On August 29, 2017, the Office of Management and Budget (OMB) informed the Equal Employment Opportunity Commission (EEOC) that it is suspending implementation of the EEO-1 form that was revised on September 29, 2016, in accordance with the OMB’s authority under the Paperwork Reduction Act (PRA). This means that employers will not be required to report salary information with the EEO-1 Report due on March 31, 2018.
EEO-1 reporting will continue to be required consistent with the previous regulations. Private employers with 100 or more employees, as well as federal contractors and subcontractors with 50 or more employees and contracts of $50,000 or more will be required to report the age, sex, and race of their workforce in nine different job categories. The report will need to be filed March 31, 2018.
The EEO-1 Report – formally known as the “Employer Information Report” – is a form requiring employers to provide a count of their employees by job category and then by ethnicity, race, and gender.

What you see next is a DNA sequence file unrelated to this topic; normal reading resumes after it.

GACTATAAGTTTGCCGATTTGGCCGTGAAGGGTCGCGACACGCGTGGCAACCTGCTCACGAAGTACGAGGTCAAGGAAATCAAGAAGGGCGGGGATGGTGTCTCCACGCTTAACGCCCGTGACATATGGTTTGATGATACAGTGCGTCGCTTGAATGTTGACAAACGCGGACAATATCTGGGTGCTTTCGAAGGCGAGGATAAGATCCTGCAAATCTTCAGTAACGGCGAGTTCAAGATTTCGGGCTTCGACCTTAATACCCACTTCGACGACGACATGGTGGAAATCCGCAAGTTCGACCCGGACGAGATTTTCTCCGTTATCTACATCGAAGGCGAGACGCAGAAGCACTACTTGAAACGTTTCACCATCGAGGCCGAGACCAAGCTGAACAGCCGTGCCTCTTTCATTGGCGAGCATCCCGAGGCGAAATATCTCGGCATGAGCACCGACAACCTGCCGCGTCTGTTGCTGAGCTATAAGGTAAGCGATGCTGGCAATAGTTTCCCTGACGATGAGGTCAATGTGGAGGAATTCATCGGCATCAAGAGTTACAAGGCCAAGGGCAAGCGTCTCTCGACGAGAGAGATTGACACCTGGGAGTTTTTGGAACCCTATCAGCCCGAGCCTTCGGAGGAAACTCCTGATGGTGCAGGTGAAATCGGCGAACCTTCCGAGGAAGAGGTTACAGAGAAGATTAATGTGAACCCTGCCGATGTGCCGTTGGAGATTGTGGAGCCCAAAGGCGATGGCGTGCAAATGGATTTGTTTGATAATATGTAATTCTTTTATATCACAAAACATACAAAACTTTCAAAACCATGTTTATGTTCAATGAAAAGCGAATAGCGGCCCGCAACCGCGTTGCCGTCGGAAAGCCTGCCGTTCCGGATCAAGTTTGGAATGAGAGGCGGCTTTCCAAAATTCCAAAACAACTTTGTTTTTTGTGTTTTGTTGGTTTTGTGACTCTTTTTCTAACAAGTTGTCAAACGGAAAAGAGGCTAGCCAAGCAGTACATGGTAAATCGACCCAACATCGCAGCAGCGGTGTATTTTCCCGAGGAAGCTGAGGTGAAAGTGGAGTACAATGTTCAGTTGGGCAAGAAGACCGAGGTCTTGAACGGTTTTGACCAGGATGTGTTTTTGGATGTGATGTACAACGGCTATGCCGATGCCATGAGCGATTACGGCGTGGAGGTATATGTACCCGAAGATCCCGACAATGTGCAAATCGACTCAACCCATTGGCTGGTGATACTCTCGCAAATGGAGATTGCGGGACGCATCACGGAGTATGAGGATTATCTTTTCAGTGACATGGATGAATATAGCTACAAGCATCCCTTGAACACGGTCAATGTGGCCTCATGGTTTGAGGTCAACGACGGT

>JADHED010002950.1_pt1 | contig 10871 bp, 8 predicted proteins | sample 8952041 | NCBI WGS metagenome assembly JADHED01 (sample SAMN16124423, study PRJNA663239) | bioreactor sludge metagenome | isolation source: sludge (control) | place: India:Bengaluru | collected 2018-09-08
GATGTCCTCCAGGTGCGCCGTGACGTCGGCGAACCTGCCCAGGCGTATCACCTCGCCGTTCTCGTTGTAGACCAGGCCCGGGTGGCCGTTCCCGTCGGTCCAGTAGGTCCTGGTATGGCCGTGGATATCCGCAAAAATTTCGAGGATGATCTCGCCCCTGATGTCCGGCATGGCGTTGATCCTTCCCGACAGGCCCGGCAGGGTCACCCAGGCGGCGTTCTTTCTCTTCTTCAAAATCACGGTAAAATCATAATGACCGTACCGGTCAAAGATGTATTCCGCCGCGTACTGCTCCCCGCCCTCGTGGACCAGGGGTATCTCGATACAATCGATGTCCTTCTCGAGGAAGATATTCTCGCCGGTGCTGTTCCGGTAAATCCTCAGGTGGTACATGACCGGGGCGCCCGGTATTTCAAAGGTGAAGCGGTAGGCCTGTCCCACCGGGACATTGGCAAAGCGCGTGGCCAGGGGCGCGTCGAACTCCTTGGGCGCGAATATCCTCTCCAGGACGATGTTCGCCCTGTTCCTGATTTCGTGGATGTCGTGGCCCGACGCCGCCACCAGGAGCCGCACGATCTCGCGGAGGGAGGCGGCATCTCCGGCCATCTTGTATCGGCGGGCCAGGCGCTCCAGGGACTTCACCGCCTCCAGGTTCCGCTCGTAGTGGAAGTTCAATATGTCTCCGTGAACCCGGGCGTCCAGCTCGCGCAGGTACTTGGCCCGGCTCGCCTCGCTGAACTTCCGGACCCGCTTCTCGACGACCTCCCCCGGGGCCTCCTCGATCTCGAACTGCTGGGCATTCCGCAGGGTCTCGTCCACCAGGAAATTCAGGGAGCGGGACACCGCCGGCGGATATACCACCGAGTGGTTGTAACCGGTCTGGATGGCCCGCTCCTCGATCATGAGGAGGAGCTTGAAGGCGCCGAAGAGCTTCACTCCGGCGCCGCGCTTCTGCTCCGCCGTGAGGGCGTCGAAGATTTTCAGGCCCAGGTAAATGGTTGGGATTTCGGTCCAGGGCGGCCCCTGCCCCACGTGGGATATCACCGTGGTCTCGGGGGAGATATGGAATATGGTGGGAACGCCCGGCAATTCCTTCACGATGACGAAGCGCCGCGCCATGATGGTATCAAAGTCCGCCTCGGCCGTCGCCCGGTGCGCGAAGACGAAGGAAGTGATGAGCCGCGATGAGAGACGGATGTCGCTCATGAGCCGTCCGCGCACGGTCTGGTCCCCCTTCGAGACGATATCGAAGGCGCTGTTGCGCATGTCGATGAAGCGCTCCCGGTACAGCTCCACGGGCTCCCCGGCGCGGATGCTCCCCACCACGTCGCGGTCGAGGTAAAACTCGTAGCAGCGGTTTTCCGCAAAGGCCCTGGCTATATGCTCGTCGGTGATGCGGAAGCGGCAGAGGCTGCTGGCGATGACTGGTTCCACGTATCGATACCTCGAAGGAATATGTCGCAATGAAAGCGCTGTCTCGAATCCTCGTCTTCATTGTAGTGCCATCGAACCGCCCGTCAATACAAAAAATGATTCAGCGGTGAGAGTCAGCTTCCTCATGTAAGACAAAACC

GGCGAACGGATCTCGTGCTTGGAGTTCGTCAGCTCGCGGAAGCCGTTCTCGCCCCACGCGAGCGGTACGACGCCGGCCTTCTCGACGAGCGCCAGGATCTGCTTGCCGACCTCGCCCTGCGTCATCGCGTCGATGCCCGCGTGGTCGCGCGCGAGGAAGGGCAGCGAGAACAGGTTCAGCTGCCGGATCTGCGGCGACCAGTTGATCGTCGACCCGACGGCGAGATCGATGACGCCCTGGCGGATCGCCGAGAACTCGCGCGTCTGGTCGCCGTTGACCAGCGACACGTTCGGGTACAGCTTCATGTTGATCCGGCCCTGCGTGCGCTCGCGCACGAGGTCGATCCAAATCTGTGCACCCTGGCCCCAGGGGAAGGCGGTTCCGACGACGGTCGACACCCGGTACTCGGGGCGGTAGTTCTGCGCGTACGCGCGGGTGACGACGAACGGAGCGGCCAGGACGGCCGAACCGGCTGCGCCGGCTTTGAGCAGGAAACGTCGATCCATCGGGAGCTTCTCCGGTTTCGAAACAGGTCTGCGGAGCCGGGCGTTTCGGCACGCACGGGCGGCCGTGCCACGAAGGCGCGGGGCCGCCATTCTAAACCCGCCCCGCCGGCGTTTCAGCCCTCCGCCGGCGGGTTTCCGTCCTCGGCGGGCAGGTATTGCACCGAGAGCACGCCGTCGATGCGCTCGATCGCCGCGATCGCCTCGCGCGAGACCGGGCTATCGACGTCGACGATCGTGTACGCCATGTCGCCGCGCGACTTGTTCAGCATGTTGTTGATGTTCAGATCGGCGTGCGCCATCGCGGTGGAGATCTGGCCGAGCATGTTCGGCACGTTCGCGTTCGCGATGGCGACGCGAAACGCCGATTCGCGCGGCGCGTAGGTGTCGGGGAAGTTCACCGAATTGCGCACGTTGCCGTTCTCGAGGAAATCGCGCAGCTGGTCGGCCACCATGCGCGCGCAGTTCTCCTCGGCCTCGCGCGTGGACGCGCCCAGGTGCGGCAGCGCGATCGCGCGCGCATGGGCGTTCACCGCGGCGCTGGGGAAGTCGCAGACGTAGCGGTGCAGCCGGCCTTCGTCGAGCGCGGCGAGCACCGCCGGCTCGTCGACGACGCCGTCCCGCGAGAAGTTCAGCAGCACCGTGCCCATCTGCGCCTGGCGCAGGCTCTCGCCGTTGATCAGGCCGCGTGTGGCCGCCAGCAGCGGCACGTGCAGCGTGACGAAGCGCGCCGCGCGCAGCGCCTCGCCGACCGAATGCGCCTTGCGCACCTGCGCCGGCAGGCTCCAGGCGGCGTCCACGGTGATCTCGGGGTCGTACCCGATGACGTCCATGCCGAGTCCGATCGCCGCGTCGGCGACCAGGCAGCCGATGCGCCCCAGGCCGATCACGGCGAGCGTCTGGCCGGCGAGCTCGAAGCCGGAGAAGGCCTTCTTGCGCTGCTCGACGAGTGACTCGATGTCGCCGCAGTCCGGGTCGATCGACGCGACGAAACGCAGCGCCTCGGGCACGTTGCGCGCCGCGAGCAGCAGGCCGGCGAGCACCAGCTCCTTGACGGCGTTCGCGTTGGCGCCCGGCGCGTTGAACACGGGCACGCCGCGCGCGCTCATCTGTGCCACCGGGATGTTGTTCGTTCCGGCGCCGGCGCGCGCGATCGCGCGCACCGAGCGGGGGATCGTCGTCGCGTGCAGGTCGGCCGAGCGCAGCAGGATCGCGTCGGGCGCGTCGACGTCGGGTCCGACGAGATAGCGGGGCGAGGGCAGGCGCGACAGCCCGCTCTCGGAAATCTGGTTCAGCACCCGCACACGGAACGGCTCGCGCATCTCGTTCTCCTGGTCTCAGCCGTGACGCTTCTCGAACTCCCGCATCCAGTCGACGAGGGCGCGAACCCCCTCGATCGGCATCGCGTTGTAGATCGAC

As previously detailed by this blog, on January 28, 2016, the EEOC unveiled plans to require employers with 100 or more employees to report employee pay data in September 2017 EEO-1 Reports, in an effort to uncover potential pay discrimination. Eventually, the requirement was delayed until March 2018, and now has been abandoned entirely. The scaling back of the EEO-1 Report to previous requirements is welcome news for many employers.
The EEOC enforces the federal Equal Pay Act of 1963 and Title VII of the 1964 Civil Rights Act, among other laws. With regard to this announcement, Acting Chair of the EEOC, Victoria Lipnic, said:
“Going forward, we at the EEOC will review the order and our options. I do hope that this decision will prompt a discussion of other more effective solutions to encourage employers to review their compensation practices to ensure equal pay and close the wage gap. I stand ready to work with Congress, federal agencies, and all stakeholders to achieve that goal.”
Employers with questions regarding this change in law or the EEO-1 requirements may contact the author or their usual counsel at Atkinson, Andelson, Loya, Ruud & Romo.